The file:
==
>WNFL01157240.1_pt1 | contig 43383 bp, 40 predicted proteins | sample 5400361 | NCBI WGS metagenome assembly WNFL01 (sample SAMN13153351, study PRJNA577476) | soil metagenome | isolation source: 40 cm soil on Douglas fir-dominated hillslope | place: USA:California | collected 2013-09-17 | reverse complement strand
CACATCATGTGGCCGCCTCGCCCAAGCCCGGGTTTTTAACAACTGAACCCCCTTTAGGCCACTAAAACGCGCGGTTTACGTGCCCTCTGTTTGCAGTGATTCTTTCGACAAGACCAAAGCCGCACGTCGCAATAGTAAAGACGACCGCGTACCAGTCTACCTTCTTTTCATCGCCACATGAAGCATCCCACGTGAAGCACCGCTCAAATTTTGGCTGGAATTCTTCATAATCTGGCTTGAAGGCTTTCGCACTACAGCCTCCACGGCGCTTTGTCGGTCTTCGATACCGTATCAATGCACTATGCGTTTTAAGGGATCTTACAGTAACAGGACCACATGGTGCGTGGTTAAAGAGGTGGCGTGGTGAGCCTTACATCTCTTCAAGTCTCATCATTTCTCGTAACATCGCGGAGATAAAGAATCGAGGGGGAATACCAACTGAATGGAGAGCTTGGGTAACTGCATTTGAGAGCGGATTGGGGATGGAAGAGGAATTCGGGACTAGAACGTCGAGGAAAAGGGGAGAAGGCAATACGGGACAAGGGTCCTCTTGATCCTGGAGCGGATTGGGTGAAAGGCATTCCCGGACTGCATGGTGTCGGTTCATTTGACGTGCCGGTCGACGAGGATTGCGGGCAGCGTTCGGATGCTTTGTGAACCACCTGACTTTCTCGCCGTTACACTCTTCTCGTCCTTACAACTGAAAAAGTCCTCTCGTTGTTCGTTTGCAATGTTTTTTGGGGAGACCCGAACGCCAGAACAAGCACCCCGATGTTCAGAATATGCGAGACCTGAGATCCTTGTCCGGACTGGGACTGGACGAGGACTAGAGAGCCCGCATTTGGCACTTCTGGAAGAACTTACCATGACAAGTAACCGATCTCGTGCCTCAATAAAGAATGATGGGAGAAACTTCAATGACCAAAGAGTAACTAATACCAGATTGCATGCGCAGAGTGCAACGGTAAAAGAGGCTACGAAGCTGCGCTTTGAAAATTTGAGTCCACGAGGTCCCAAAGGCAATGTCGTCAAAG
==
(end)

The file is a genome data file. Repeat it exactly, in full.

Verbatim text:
>WNFL01157240.1_pt1 | contig 43383 bp, 40 predicted proteins | sample 5400361 | NCBI WGS metagenome assembly WNFL01 (sample SAMN13153351, study PRJNA577476) | soil metagenome | isolation source: 40 cm soil on Douglas fir-dominated hillslope | place: USA:California | collected 2013-09-17 | reverse complement strand
CACATCATGTGGCCGCCTCGCCCAAGCCCGGGTTTTTAACAACTGAACCCCCTTTAGGCCACTAAAACGCGCGGTTTACGTGCCCTCTGTTTGCAGTGATTCTTTCGACAAGACCAAAGCCGCACGTCGCAATAGTAAAGACGACCGCGTACCAGTCTACCTTCTTTTCATCGCCACATGAAGCATCCCACGTGAAGCACCGCTCAAATTTTGGCTGGAATTCTTCATAATCTGGCTTGAAGGCTTTCGCACTACAGCCTCCACGGCGCTTTGTCGGTCTTCGATACCGTATCAATGCACTATGCGTTTTAAGGGATCTTACAGTAACAGGACCACATGGTGCGTGGTTAAAGAGGTGGCGTGGTGAGCCTTACATCTCTTCAAGTCTCATCATTTCTCGTAACATCGCGGAGATAAAGAATCGAGGGGGAATACCAACTGAATGGAGAGCTTGGGTAACTGCATTTGAGAGCGGATTGGGGATGGAAGAGGAATTCGGGACTAGAACGTCGAGGAAAAGGGGAGAAGGCAATACGGGACAAGGGTCCTCTTGATCCTGGAGCGGATTGGGTGAAAGGCATTCCCGGACTGCATGGTGTCGGTTCATTTGACGTGCCGGTCGACGAGGATTGCGGGCAGCGTTCGGATGCTTTGTGAACCACCTGACTTTCTCGCCGTTACACTCTTCTCGTCCTTACAACTGAAAAAGTCCTCTCGTTGTTCGTTTGCAATGTTTTTTGGGGAGACCCGAACGCCAGAACAAGCACCCCGATGTTCAGAATATGCGAGACCTGAGATCCTTGTCCGGACTGGGACTGGACGAGGACTAGAGAGCCCGCATTTGGCACTTCTGGAAGAACTTACCATGACAAGTAACCGATCTCGTGCCTCAATAAAGAATGATGGGAGAAACTTCAATGACCAAAGAGTAACTAATACCAGATTGCATGCGCAGAGTGCAACGGTAAAAGAGGCTACGAAGCTGCGCTTTGAAAATTTGAGTCCACGAGGTCCCAAAGGCAATGTCGTCAAAG